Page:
In a somewhat questionable marketing endeavour, the Eastern Cape Region has been sign posted, ‘Frontier Country’ and indeed this is what it is. Historically it is the site of the 9 Frontier Wars and much brutal conflict and living here presently can still seem the edge of nowhere by comparison to many major South African metropols. With Grahamstown at the heart of it, it is also a cosmopolitan space not without vestiges of past pain but - like many colonial outposts in a post-colonial time - it is no longer a satellite to an absent motherland, a mere microcosm of elsewhere, but also a world unto itself.

A potential space of intellectual, debate rather than military conflict – geographically isolated from metropolitan trends – a melting pot of many places, a crucible. In more recent history, this frontier space has been a site of culture, of experiment. Home to an annual arts festival, how is it that Grahamstown with a population of just under 140 000 can command so much creative imagination in novels, plays, poetry and art? Frontier, Border, at the end of the world but not about to fall off – merely at a vantage point to observe a view to come.
- Rat Western

DISCHARGE 2012             COLOUR COLLOQUIUM 2010             SYNTHETIC DIRT 2011

Wednesday, July 13, 2011

Editorial: Synthetic Dirt

by Rat Western
In Phillip Pullman’s trilogy His Dark Materials, the reader is introduced to a concept known as ‘dust’. This fall-out or static is varyingly attracted to beings and objects. With people, it is those past puberty who are more magnetic for this ‘dust’ and so in this fictional universe, whose authority structure is strongly linked to Christian Dogma, the ‘dust’ is attributed to sin. Children are more innocent of ‘dust’. Those who have been in the world longer carry a stronger taint. The age of an inanimate object, in this narrative, may also be determined by this ‘dust’. However, man-made objects - and more strongly those of an artistic nature – attract more ‘dust’ than natural ones. The synthetic is therefore more dirty.
Synthetic Dirt is, from many angles, an oxymoron. The synthetic is generally perceived to be clean and clinical, manufactured and therefore, perhaps, more sterile. ‘Dirt is Good’ may be the tagline of a certain brand of washing powder but only because said company can prove how we get things clean again. Dirt, if we think of Kristeva’s abject is pollution, is taboo, when out of place. And how much more out of place can one get than to manufacture dirt?

Clean your outsides, dirty your insides.

Advertising sends us mixed messages: antibacterial hand wash, dishwashing liquid and icu-quality household cleaner. But then, we package dirt: as fibre, as the unrefined and therefore, more wholesome. But we don’t want to extract for ourselves, from some lumpy ol’ bit of bamboo-like cane, the sugar we want. We want the dirty sugar but we want the convenience. We don’t want more labour. Though, in yet another marvel of marketing, the drink-and-wet doll still (since the 1960’s) ranks highly with the kiddies. In a world of progress, the fact that such a hit seller hasn’t evolved with the mainstream into the drink-and-poop dolly, says that we like it dirty – but not too dirty.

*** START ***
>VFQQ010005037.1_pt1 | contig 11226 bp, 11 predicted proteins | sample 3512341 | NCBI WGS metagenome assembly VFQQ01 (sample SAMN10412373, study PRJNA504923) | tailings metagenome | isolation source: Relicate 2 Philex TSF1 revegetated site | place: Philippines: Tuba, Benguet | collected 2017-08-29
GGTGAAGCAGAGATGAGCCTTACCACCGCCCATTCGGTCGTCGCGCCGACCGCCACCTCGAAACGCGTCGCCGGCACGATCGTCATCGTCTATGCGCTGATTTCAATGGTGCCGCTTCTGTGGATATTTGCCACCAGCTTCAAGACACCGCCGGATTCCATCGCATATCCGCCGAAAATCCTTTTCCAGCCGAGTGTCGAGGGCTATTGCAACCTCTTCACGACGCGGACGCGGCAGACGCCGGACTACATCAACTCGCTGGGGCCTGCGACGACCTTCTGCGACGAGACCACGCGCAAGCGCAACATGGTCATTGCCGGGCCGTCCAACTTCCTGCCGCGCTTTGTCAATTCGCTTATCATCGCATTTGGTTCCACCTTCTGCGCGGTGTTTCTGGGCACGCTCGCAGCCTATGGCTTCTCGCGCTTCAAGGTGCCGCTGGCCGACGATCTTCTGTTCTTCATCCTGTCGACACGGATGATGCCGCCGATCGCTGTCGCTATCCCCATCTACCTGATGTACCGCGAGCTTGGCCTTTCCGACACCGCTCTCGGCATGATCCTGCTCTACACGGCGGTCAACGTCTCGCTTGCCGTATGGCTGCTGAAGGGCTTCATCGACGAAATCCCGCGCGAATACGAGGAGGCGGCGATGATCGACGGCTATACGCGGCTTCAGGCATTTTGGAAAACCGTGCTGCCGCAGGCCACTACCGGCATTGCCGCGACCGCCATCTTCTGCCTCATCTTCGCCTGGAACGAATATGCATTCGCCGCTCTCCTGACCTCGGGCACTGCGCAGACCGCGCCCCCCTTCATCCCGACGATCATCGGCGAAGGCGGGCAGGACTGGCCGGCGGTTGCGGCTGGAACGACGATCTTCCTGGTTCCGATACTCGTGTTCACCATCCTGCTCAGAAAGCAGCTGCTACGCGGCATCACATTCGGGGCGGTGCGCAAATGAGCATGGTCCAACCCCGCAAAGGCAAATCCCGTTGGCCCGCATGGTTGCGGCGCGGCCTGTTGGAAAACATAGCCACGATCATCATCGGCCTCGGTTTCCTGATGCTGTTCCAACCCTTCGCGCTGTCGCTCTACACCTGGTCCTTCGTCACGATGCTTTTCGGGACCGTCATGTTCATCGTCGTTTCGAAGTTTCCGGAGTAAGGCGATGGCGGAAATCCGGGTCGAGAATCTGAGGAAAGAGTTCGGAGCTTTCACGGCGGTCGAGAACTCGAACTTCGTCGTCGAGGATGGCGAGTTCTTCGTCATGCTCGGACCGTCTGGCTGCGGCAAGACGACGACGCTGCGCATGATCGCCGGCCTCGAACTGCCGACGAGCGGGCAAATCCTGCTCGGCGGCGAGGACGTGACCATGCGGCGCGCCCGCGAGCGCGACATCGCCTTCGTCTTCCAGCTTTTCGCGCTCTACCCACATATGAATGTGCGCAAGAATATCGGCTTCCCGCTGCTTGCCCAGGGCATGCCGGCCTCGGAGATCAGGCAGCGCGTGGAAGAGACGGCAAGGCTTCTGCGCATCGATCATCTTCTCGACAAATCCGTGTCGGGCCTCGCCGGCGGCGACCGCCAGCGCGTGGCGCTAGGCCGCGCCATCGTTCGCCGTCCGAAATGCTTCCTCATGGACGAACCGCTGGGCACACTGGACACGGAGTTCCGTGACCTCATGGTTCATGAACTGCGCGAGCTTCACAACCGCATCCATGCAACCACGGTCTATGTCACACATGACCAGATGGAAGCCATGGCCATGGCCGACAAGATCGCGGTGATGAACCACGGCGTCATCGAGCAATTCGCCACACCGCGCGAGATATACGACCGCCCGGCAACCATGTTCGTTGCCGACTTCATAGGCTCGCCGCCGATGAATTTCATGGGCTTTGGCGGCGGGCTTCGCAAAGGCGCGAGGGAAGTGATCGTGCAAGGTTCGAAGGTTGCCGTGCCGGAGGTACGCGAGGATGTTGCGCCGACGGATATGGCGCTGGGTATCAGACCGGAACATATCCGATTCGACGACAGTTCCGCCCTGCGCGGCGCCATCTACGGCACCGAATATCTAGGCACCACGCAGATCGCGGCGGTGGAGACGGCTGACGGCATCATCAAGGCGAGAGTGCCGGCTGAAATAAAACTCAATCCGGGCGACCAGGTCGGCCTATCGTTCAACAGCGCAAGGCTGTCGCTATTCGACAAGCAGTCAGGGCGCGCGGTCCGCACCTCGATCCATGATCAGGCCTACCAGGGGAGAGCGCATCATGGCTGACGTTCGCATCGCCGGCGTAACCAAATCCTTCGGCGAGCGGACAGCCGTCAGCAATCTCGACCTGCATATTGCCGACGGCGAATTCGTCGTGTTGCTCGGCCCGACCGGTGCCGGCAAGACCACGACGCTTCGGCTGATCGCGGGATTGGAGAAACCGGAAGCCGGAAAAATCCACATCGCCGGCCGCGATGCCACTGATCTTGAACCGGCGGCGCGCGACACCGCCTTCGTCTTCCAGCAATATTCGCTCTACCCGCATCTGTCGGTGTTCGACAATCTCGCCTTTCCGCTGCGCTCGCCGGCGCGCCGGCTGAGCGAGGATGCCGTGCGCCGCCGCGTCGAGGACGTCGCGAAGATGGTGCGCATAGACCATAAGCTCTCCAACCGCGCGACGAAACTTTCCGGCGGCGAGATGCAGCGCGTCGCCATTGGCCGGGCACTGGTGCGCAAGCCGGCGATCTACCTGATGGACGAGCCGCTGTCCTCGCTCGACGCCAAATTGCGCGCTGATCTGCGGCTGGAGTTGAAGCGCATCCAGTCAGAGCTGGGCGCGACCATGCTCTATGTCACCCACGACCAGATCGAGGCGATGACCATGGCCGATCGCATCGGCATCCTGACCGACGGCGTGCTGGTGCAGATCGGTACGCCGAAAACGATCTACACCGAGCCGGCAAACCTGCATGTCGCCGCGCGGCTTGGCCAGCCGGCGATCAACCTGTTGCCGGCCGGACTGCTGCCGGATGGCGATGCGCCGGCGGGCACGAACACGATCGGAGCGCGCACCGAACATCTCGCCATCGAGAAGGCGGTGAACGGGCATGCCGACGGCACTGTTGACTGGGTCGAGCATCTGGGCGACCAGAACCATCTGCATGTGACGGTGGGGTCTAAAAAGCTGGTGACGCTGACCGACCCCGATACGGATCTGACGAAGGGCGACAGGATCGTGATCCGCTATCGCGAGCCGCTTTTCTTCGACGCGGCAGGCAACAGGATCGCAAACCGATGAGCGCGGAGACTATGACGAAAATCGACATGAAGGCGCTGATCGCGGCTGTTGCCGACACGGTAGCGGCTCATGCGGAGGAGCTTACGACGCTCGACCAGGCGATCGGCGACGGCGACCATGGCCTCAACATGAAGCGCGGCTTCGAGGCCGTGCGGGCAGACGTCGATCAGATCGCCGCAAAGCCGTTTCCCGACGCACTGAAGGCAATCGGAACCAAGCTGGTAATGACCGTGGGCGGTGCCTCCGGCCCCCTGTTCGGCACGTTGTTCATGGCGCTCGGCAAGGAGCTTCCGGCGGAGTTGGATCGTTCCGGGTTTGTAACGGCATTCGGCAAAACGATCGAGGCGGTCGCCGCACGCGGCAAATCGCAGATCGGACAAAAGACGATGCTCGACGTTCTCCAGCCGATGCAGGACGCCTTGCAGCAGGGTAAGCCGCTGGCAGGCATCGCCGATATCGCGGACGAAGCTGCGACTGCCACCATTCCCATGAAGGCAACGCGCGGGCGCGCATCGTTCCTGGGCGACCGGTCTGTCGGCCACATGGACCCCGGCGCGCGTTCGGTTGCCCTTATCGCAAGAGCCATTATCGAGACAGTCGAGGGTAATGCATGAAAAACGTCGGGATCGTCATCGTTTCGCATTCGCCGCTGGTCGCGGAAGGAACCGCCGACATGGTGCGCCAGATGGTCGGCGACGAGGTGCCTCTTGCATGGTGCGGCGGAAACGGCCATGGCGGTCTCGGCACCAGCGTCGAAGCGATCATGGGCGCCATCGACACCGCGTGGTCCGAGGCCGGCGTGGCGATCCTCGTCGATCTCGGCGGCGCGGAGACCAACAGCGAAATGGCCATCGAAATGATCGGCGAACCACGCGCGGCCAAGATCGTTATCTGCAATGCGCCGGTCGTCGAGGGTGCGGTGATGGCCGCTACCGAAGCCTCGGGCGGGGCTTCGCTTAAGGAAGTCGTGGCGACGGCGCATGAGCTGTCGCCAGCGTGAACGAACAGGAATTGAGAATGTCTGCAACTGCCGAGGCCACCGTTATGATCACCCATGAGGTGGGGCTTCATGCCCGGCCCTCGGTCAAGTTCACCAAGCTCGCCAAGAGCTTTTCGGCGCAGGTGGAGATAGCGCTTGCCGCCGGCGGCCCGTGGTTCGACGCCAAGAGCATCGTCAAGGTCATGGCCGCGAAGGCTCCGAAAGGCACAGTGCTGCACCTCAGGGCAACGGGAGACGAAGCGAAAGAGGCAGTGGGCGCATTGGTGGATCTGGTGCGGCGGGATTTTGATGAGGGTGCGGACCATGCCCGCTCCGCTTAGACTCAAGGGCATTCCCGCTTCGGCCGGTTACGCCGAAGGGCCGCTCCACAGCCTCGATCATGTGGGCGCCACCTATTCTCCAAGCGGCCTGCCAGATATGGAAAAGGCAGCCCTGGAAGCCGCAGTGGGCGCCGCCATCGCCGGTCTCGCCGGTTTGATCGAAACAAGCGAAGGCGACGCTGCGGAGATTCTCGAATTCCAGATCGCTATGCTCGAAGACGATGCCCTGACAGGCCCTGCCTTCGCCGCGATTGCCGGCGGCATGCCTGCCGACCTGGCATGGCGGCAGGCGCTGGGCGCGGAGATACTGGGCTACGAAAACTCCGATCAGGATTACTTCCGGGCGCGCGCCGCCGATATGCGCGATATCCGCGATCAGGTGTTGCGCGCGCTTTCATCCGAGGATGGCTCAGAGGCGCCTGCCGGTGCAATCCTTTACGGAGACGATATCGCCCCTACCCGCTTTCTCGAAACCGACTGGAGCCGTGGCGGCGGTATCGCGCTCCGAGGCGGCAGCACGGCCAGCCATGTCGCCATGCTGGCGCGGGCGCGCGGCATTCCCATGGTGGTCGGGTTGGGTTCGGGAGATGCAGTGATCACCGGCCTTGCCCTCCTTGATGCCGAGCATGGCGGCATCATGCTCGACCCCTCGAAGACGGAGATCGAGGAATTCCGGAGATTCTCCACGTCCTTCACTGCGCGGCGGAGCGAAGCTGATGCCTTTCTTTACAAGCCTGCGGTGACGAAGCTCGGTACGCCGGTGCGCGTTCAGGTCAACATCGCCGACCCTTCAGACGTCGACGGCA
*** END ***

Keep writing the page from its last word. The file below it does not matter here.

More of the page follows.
For many who contributed to this colloquium, this conundrum of Synthetic (machine-made, clean, refined, controlled, fake and potentially sterile) vs. Dirt (pollution, abject, natural, authentic, autographic and wholesome) plays out, through case studies, as a kind of list of the pros and cons of each and their inherently inseparable natures.

However, there is also another dynamic under discussion – the relationship between technology and … well, more technology. One manufactured to destroy and one manufacture to create and survive once we have destroyed. It seems that while we dirty, natural beings have been making (as men do), the earth has begun to realise its nasty little skin disease called humanity and we continue to synthesise in order to avoid its scratching.

Now bunkered down in our faux, organic environments, we discuss the qualities of our entertainment. We are not satisfied with High-Definition or Blu-Ray. It’s too hyper-real. We want grit and lo-fi. We want the autographic and the MAN-made not the MACHINE-made (even if man made the machine). Technology feeds us information and we want access to information - in a few cases, to improve our knowledge, in even fewer cases, to altruistically increase the archive. But most popularly, we want the instant gratification of data so we can see more of our increasingly Photoshopped and over-produced role-models and then, on the flip-side, we want to see the ‘circle-of-shame’. We want access to the tarnish on our idols.

Still, we imagine there is still an illusive ‘fresh air’. That, somewhere, authenticity really exists – X-Files tells us ‘the truth is out there’!

So whilst we dream of the day that sincerity will return so we can sample its DNA for future man-u-fracture, we teach our children to tea-stain their history projects. And for the edges? Our favourite first invention – now pocketed in the form of a disposable BIC lighter – for that added ‘authentic’ look.

No comments:

Post a Comment